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Cabinet Mountains Wilderness

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Area Management

The Cabinet Mountains Wilderness is part of the 111 million acre National Wilderness Preservation System. This System of lands provides clean air, water, and habitat critical for rare and endangered plants and animals. In wilderness, you can enjoy challenging recreational activities like hiking, backpacking, climbing, kayaking, canoeing, rafting, horse packing, bird watching, stargazing, and extraordinary opportunities for solitude. You play an important role in helping to "secure for the American people of present and future generations the benefits of an enduring resource of wilderness" as called for by the Congress of the United States through the Wilderness Act of 1964. Please follow the requirements outlined below and use Leave No Trace techniques when visiting the Cabinet Mountains Wilderness to ensure protection of this unique area.

General Wilderness Prohibitions

Motorized equipment and equipment used for mechanical transport is generally prohibited on all federal lands designated as wilderness. This includes the use of motor vehicles, motorboats, motorized equipment, bicycles, hang gliders, wagons, carts, portage wheels, and the landing of aircraft including helicopters, unless provided for in specific legislation.

In a few areas some exceptions allowing the use of motorized equipment or mechanical transport are described in the special regulations in effect for a specific area. Contact the Forest Service office or visit the websites listed for more specific information.

These general prohibitions have been implemented for all national forest wildernesses in order to implement the provisions of the Wilderness Act of 1964. The Wilderness Act requires management of human-caused impacts and protection of the area's wilderness character to insure that it is "unimpaired for the future use and enjoyment as wilderness." Use of the equipment listed as prohibited in wilderness is inconsistent with the provision in the Wilderness Act which mandates opportunities for solitude or primitive recreation and that wilderness is a place that is in contrast with areas where people and their works are dominant.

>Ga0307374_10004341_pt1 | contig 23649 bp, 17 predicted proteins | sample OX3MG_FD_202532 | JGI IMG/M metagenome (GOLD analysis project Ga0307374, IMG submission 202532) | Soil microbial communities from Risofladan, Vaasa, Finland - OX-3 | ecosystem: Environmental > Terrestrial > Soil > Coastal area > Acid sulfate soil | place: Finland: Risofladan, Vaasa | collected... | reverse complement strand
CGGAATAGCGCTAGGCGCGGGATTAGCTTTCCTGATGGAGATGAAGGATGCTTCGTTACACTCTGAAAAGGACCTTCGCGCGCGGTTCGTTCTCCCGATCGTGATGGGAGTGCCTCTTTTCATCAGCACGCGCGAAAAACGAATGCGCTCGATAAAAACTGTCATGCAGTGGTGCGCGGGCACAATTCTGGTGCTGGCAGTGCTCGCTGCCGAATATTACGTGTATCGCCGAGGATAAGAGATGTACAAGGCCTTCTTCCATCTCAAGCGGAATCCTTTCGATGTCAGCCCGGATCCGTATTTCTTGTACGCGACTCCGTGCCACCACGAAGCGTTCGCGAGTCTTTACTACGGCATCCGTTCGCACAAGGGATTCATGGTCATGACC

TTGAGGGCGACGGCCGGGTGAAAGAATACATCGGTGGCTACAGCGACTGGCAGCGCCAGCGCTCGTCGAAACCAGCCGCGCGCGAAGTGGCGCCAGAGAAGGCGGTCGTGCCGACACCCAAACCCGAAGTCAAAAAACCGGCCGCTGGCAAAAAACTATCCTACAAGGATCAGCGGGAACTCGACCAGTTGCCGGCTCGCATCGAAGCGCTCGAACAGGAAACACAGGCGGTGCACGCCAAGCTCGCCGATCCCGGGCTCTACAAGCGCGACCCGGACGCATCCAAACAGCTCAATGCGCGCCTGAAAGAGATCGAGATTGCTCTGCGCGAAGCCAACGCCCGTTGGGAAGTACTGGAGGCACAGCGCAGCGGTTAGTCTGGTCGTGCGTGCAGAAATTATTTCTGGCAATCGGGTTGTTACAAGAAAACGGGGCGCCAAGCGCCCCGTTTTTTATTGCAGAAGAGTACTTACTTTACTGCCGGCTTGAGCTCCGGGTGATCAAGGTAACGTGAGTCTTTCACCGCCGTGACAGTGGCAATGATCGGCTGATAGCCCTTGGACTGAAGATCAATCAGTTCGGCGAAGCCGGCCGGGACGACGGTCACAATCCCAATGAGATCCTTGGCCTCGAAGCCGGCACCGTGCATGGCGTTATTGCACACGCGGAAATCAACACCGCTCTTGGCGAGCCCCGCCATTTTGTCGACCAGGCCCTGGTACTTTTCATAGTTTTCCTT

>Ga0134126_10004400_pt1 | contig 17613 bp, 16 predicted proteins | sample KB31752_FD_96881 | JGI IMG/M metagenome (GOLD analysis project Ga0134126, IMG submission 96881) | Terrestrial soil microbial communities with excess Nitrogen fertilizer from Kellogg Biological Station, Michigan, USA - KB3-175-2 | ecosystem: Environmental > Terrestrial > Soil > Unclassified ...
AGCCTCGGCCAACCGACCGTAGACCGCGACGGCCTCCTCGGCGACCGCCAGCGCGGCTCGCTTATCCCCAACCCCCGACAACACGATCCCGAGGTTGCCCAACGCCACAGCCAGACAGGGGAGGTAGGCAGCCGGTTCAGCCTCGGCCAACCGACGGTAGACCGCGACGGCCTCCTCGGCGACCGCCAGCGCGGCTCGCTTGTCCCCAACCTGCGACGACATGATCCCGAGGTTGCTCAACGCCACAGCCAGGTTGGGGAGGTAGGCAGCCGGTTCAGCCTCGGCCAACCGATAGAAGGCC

Wilderness-Specific Regulations

Wilderness managers often need to take action to limit the impacts caused by visitor activities in order to protect the natural conditions of wilderness as required by the Wilderness Act of 1964. Managers typically implement 'indirect' types of actions such as information and education measures before selecting more restrictive measures. When regulations are necessary, they are implemented with the specific intent of balancing the need to preserve the character of the wilderness while providing for the use and enjoyment of wilderness.

The following wilderness regulations are in effect for this area. Not all regulations are in effect for every wilderness. Contact the Forest Service office or visit the websites listed for more specific information about the regulations listed.


-- Party size is limited to no more than 8 people.

-- All campfires (other than propane or gas camp-stoves) are prohibited within 300 feet of Lower Geiger Lake and Leigh Lake.

-- From March 1 to December 1, all wildlife carcasses, birds, fish or other animal parts that are within 0.5 mile of any camp must be stored in an approved bear resistant manner during the nighttime hours or when otherwise unattended.


-- Overnight visitors cannot occupy a single location for a period longer than 16 consecutive days. The term "location" means the occupied undeveloped campsite and lands within a five mile radius of the campsite. After leaving, a minimum of seven days is required before any group or person(s) from that group may reoccupy their original location.

-- Camping overnight within 300 feet of Leigh Lake is prohibited.


-- Traveling or engaging in activities with more than 1.5 head of stock per person or more than a total of 8 head of stock is prohibited unless authorized by permit. A person traveling alone is permitted 2 head of stock.

-- All pack or saddle stock feed must be certified weed seed free. Weed seed free products must be certified as being noxious weed seed free by an authorized State of Department of Agriculture official or designated county official; each individual bale or container must be tagged or marked as weed free and reference the written certification.

-- Pack and saddle stock are prohibited on Trail 132 to Leigh Lake, Trail 924 from Upper Wanless Lake Trail 4 to main Wanless Lake, Trail 646 within the St. Paul Lake basin, and the Big Bear Lake basin.

Learn more about why regulations may be necessary in wilderness.

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